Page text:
Select Committee on Treasury Appendices to the Minutes of Evidence


Memorandum submitted by Richard Mannion FTII FCA


  I am a partner with Solomon Hare Chartered Accountants and Chartered Tax Advisers Bristol specialising in the taxation affairs of individuals and businesses. I was President of the Chartered Institute of Taxation from May 2000 to May 2001. I was a founder member of the Working Together Initiative, which is now a fully fledged part of the Inland Revenue's working practice. Because of my involvement with Working Together I believe I have a unique insight into the operation of the self-assessment system.

  The Chartered Institute of Taxation (CIOT) is the senior professional body in the United Kingdom concerned solely with all aspects of taxation. It is multi-disciplinary with a membership broadly based across the professions and across occupations in industry, commerce, the public sector and the taxation authorities. The bond between members, whether they are salaried employees, partners in large professional firms or sole traders is a common interest in taxation. Members of the Institute have the practising title of "Chartered Tax Adviser".

  The views expressed in this submission are the personal views of the author and do not necessarily reflect the views of Working Together or the Chartered Institute of Taxation or Solomon Hare.


2.1  Background

  The teams of people from the Inland Revenue and the professions who worked on the introduction of the self-assessment system did an excellent job. But unfortunately the teams were disbanded before the system had been fully tested in practice.

  As with all significant changes in system it was inevitable that problems would arise in practice. By the time of the first filing date on 31 January 1998 there was evidence of considerable frustration on all sides.

  Those frustrations were borne out by a research study on self assessment commissioned by the Chartered Institute of Taxation in 1998 which made reference to cases of incorrect processing, examples of poor communication and complex situations that did not fit neatly into the new system.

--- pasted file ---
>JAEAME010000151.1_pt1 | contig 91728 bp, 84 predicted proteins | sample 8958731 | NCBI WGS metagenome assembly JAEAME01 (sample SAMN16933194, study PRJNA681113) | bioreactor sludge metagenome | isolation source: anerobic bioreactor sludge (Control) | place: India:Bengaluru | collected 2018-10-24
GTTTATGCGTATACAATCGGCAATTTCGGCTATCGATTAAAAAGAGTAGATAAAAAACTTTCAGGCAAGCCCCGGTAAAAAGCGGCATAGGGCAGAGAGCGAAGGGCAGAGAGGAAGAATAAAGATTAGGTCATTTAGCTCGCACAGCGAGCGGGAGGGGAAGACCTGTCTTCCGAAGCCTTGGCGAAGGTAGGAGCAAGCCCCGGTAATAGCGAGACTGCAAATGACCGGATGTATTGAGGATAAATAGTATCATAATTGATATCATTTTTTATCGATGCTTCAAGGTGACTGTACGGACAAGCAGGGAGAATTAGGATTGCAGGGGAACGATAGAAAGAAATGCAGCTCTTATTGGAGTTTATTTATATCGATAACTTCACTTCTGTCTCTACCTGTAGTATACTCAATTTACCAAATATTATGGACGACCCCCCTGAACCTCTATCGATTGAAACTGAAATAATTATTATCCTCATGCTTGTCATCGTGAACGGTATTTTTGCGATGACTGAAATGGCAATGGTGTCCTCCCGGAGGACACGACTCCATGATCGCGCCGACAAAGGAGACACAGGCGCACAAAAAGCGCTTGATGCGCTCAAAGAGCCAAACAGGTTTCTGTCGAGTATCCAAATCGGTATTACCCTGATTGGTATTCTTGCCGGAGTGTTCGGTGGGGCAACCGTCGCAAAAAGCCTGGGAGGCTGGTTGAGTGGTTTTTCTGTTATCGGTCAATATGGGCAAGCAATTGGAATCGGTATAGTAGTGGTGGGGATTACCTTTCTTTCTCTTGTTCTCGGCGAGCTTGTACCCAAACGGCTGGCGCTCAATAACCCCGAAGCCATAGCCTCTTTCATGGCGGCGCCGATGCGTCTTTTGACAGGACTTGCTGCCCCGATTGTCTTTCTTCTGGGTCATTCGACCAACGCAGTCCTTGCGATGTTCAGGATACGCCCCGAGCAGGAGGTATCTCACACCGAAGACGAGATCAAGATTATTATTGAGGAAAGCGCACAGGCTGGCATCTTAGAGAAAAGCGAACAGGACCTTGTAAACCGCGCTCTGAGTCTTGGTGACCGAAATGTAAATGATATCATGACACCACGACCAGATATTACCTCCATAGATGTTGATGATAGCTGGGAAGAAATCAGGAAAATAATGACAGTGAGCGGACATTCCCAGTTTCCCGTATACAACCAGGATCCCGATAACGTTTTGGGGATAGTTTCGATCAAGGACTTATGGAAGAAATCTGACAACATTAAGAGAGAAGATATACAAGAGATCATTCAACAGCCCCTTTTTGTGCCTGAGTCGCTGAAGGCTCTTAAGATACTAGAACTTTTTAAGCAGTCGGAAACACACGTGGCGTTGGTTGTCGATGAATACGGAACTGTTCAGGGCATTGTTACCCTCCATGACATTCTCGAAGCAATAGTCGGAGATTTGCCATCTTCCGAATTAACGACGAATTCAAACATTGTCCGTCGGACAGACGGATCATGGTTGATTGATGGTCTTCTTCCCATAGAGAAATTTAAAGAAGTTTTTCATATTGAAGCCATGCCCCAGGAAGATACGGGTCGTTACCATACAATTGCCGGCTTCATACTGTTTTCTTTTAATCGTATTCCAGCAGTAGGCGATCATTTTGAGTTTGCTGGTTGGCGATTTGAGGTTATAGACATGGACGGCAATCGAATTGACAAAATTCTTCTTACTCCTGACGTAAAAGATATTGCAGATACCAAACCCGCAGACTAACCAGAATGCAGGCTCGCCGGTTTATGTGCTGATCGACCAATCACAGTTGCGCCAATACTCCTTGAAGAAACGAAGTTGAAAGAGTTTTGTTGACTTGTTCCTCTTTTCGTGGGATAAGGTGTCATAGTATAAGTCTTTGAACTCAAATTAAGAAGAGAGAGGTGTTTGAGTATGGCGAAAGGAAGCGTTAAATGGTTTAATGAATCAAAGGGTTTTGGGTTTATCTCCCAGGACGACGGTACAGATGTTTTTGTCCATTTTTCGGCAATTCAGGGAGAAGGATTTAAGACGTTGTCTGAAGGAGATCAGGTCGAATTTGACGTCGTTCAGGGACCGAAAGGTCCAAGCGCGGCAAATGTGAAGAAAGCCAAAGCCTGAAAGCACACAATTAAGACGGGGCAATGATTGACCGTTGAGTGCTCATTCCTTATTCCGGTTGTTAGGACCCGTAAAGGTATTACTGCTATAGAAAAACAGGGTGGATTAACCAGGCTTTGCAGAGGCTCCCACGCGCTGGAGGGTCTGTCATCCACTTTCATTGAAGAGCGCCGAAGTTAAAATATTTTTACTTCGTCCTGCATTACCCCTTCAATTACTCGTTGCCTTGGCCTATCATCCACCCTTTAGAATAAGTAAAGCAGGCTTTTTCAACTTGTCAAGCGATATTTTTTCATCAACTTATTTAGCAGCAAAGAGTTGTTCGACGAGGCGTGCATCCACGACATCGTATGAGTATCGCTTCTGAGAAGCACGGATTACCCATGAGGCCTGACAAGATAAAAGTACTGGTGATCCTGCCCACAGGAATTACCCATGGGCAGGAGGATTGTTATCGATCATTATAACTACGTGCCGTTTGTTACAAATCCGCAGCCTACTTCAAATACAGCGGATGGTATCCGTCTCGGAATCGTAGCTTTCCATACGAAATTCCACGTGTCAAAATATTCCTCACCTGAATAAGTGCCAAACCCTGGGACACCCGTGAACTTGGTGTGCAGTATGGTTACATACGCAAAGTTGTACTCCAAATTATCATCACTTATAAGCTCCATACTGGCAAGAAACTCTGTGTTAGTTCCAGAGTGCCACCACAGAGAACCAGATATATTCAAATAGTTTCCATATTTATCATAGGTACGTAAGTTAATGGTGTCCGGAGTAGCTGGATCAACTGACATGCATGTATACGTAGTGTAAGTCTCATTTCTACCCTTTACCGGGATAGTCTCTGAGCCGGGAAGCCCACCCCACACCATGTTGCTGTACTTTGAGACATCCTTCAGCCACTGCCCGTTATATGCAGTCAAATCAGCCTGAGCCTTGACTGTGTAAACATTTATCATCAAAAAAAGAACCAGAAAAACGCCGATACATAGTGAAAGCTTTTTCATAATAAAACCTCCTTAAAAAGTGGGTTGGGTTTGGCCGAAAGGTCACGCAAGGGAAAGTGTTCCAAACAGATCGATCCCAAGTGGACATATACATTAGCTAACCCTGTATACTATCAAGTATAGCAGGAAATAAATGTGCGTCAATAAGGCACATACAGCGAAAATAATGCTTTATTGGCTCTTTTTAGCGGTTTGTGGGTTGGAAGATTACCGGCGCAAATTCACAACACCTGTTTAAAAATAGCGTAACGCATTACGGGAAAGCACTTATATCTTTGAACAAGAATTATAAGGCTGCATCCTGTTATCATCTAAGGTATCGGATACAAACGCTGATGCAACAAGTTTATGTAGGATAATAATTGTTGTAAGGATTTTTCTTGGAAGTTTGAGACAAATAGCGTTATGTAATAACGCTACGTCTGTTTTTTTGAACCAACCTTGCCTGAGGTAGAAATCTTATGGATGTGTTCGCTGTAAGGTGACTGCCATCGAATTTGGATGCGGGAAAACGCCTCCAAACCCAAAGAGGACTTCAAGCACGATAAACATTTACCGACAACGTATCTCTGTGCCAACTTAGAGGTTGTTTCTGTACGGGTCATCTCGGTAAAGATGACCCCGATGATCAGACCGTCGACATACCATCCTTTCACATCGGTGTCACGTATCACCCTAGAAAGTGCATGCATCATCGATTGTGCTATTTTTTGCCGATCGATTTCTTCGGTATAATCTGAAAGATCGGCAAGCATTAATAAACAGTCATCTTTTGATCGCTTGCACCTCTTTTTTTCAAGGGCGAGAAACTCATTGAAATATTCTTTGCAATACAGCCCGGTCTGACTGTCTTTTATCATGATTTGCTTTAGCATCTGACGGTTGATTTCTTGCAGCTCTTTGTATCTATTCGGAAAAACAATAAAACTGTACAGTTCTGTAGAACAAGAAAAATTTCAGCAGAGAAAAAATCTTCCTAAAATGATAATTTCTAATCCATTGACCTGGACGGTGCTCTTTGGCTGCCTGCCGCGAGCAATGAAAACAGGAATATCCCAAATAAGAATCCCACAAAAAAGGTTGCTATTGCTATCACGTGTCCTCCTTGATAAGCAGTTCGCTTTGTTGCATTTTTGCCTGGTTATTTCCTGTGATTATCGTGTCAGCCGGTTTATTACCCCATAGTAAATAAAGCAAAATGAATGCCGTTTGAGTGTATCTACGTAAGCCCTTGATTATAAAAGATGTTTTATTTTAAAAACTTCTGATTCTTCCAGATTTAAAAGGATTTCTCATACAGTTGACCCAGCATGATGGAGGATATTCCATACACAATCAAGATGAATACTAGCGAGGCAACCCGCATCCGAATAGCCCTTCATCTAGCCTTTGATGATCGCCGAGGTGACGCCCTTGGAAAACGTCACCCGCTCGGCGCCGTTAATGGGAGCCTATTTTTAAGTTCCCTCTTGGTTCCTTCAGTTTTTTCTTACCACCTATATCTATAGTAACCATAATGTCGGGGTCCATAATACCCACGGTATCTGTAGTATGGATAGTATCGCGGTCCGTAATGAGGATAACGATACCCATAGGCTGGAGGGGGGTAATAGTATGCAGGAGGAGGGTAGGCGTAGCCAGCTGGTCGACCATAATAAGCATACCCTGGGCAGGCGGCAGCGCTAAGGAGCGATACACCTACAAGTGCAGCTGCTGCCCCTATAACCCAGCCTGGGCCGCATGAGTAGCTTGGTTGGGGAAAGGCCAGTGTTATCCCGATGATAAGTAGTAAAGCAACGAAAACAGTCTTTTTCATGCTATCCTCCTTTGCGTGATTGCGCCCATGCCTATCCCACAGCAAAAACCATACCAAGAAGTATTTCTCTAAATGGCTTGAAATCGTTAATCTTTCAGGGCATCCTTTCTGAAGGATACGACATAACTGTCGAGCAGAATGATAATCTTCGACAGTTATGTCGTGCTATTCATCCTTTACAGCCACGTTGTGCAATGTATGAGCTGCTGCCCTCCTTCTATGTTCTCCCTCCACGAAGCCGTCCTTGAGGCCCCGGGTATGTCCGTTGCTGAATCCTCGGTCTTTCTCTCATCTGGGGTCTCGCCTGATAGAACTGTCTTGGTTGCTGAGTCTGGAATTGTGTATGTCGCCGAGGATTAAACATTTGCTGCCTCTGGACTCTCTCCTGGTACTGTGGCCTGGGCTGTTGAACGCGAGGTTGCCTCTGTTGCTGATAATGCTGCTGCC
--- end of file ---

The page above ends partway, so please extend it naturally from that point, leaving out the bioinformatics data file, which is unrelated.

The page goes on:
The study identified the two most important changes to help self assessment operate more efficiently as:

    (1)  "real liaison and consultation to avoid badly thought out procedures; and

    (2)  open up communication links with the Revenue. . . . pathways of communication must be developed more than at present."

  In November 1999 the CIOT and the Institute of Chartered Accountants in England and Wales (ICAEW) submitted a joint proposal to the Inland Revenue to build on and improve the existing communication paths already in place and to put in place a formal reporting structure so that:

    —  procedural problems within local/regional offices are identified early;

    —  recurring problems are notified and recognised for attention at senior level;

    —  timely corrective action is taken;

    —  results are monitored regularly;

    —  all actions/resolutions are communicated effectively back to those at local and regional level.


  The formal Agreement was later announced formally by the Chancellor of the Exchequer in the 2000 Budget Press Releases (Rev 10) "Helping to get it right") published on 21 March 2000.

  Subsequently the Association of Taxation Technicians, Association of Chartered Certified Accountants, Institute of Chartered Accountants in Scotland and the Northern Ireland CCAB have all signed up to the formal agreement.

2.3  Register of Issues

  All issues which are reported centrally to the Inland Revenue Head Office, whether via area meetings, direct from practitioners or from the Revenue network are placed on a provisional register. These provisional issues are then reviewed by the Working Together team.

  In appropriate cases the issue will be logged onto the main register of issues and allocated to a senior Inspector for attention. When the Inspector's response is received it will normally be communicated back down the line to the source of the initial report and where the matter is of wider relevance, it will be considered for inclusion in the next Working Together Bulletin.

  The register appears in the Working Together dedicated area of the Inland Revenue's web-site (


  3.1  I consider that from a conceptual point of view the self assessment system is a significant improvement over the old system of estimated assessments, appeals, postponements and appeal hearings. It is however unfortunate that the new system was based on the old over-complex system of taxation originally developed in the 19th century when the overriding objective was that no one humble Inspector of Taxes should know all of the affairs of the local gentleman, with the result that different types of income were taxed under completely different codes.